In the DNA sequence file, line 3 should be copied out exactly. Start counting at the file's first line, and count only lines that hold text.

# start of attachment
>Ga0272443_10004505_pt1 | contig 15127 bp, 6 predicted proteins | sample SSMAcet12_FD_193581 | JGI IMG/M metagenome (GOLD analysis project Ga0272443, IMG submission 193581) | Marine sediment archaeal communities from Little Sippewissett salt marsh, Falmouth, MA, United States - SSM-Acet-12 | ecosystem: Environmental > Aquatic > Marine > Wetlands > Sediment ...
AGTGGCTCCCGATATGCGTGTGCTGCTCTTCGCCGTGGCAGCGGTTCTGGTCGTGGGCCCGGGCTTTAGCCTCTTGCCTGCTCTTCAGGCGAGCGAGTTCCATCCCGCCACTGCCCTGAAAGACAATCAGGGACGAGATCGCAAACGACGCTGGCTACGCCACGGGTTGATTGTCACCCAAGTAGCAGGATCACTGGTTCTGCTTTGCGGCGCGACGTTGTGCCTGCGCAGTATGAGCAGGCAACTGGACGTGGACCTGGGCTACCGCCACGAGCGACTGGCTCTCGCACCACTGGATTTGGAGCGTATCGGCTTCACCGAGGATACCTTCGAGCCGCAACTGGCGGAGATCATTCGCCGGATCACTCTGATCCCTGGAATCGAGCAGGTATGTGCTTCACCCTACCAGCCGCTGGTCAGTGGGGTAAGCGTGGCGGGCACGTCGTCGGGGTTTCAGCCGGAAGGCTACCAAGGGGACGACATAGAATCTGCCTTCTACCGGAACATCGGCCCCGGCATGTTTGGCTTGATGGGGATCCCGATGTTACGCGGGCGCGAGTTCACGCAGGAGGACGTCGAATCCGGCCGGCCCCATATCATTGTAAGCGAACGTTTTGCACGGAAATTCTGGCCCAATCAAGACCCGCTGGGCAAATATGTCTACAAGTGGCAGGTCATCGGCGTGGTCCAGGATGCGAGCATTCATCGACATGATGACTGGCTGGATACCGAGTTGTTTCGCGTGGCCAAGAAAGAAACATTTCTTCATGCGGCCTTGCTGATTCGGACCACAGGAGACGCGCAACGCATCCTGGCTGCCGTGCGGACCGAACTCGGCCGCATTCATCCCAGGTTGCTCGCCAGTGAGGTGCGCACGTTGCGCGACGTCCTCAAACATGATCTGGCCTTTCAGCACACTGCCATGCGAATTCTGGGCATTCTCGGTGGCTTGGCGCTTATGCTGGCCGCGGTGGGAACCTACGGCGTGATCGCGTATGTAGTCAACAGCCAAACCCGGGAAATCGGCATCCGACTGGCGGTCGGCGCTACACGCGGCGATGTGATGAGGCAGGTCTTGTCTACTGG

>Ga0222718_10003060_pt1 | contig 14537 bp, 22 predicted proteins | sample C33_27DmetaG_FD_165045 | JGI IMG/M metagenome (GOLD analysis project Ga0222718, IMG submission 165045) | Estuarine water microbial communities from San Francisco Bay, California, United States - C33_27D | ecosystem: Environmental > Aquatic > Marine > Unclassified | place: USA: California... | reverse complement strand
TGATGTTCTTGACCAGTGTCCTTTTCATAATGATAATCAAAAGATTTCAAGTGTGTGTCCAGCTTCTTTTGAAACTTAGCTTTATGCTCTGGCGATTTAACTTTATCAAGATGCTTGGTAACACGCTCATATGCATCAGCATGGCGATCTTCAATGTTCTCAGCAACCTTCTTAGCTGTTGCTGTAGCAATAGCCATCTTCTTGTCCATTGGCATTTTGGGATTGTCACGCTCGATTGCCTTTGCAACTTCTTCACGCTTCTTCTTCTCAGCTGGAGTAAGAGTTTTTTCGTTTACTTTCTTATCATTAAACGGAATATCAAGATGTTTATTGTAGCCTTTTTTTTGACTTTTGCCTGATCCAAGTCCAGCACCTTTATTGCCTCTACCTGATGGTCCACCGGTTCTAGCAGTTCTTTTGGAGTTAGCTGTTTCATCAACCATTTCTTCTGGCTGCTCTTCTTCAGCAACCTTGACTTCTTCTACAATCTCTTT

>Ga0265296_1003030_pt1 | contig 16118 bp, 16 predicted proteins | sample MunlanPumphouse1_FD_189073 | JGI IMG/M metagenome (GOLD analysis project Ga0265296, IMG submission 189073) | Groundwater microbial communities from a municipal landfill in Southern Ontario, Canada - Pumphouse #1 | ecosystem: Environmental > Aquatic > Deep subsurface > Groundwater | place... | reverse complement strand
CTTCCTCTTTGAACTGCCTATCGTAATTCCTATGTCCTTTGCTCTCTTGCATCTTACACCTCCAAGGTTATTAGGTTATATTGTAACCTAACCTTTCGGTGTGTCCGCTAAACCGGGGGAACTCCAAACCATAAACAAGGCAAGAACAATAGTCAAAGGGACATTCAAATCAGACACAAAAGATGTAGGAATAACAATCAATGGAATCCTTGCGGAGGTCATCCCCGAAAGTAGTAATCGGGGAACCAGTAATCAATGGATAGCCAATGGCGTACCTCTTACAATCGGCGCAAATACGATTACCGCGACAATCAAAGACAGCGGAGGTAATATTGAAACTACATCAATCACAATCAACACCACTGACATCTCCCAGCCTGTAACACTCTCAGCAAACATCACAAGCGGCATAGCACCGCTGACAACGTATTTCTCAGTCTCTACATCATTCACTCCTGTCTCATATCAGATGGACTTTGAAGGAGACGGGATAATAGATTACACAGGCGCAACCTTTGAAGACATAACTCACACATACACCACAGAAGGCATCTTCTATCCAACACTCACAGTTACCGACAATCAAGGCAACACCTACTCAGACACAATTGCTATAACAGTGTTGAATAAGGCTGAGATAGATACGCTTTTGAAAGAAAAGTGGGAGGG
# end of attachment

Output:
>Ga0222718_10003060_pt1 | contig 14537 bp, 22 predicted proteins | sample C33_27DmetaG_FD_165045 | JGI IMG/M metagenome (GOLD analysis project Ga0222718, IMG submission 165045) | Estuarine water microbial communities from San Francisco Bay, California, United States - C33_27D | ecosystem: Environmental > Aquatic > Marine > Unclassified | place: USA: California... | reverse complement strand